Christopher Hitchens and the new atheists have framed religion with a very similar type of absolutist language that Malcolm X began with. However, I believe they can make a similar ideological evolution. Just as X claimed all white people were devils Hitchens claims that religion poisons everything. And just as X met blond haired, blue eyed men who he could call his brothers, Hitchens had his moment of revelation as well.
Christopher Hitchens's Mecca Moment
Despite his fiery anti-religious rhetoric and fundamentalist attitude Christopher Hitchens does understand that religion is capable of being a force for good in the world. Just as Malcolm X's Mecca experience transformed his view on race relations Hitchens had an interaction with a religious person that was powerful enough to transform his one-dimensional view of religion (even if it was for a brief moment). He writes in God is Not Great that a Muslim cab driver went to great lengths to return a large sum of money that his wife had left in his cab. The cab driver told him that it was his religious duty to return the money and refused the reward that Hitchens had offered. In response to the Muslim cab driver's act of selfless service Hitchens states, "And if all Muslims conducted themselves like the man who gave up more than a week's salary in order to do the right thing, I could be quite indifferent to the weird exhortations of the Koran," (p. 188). This is a remarkable confession for someone who has waged such a vigilant battle against all things religious. He is stating that if religion were to simply produce compassionate acts like the cab driver's then he wouldn't have a problem with religion at large or the various doctrines despite their basis in the irrational, supernatural and mythical. In effect Hitchens is stating that he doesn't have a problem with "good" religion despite "strange" theology. I wonder if his friend and fellow new atheist Richard Dawkins will criticize Hitchens for supporting moderate religion. Dawkins did say afterall, "The teachings of "moderate" religion, though not extremist in themselves, are an open invitation to extremism." If Hitchens is indeed in favor of "good" religion then he needs to explain why he can simultaneously believe religion (good and bad) poisons everything. What constitutes good religion?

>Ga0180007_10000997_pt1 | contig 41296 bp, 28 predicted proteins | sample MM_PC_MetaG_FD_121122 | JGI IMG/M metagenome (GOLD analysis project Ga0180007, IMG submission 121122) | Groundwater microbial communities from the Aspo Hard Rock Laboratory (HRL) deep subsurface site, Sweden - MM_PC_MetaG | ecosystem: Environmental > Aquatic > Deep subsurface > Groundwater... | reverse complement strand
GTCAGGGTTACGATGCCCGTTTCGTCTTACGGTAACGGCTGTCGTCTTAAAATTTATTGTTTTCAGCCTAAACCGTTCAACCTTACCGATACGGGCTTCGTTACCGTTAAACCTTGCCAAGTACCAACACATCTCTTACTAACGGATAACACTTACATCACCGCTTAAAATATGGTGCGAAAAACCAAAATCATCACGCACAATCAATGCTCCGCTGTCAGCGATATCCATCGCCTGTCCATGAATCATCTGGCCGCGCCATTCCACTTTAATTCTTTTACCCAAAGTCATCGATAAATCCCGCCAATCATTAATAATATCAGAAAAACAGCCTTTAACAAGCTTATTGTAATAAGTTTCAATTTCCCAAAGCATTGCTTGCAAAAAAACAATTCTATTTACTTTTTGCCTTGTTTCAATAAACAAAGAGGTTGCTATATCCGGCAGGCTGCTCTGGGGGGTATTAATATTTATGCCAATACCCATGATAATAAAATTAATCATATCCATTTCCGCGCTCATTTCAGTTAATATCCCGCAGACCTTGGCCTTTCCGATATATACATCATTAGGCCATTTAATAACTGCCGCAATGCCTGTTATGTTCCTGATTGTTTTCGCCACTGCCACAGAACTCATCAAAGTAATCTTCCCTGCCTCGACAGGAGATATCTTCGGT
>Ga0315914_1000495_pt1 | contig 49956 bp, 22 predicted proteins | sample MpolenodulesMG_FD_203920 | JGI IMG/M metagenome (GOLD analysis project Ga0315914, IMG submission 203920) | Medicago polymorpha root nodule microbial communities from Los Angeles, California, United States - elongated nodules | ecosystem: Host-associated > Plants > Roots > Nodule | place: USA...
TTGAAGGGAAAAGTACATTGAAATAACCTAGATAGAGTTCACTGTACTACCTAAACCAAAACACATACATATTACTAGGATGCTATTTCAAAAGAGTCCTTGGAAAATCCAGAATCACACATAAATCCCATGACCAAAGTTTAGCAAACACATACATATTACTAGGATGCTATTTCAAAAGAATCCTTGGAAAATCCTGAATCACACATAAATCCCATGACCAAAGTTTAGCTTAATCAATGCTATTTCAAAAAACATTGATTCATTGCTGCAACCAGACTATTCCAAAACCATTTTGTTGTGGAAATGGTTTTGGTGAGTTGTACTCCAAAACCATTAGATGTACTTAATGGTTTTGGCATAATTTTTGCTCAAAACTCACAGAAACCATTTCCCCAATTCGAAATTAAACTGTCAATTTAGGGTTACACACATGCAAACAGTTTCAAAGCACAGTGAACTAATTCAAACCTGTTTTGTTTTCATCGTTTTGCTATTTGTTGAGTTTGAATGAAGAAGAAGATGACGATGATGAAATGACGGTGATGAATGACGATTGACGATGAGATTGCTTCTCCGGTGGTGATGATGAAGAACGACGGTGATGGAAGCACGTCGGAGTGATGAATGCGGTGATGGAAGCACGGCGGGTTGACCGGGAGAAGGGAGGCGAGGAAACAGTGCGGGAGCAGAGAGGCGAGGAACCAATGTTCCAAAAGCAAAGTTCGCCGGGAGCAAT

When faced with overwhelming evidence of the positive impact of religion Hitchens freezes up. One of the less known and perhaps least contentious debates that Hitchens engaged in was with Marvin Olasky. Despite its lack of fireworks common in many of his other debates this one was the most interesting that I have come across. Olasky's strategy was simple. He spent most of his time naming very specific and tangible examples of how religion has impacted the lives of people in positive ways. I had never seen Hitchens receive this challenge in such a thorough way. But I wasn't surprised by his response. He completely punted and rather than acknowledging that yes religion is good he starting rambling about some awful religious movement.
Hitchens has made statements that suggest he doesn't really care about what people believe as long as they keep it to themselves. In a talk at Starlight books in 2007 he said, "You can believe it if you like, but it's optional. You can see it everyday in Dupont circle; people who want you to be spiritual. Well, I don't mind. I do not mind, just leave me out of it and babble all you like, it's fine by me. Whatever floats your boat." At Politics and Prose bookstore Hitchens said "Spinoza was not a deist he was a pantheist. What he said was God is everything and everywhere. I don't mind people saying this. I don't mind people saying that at all."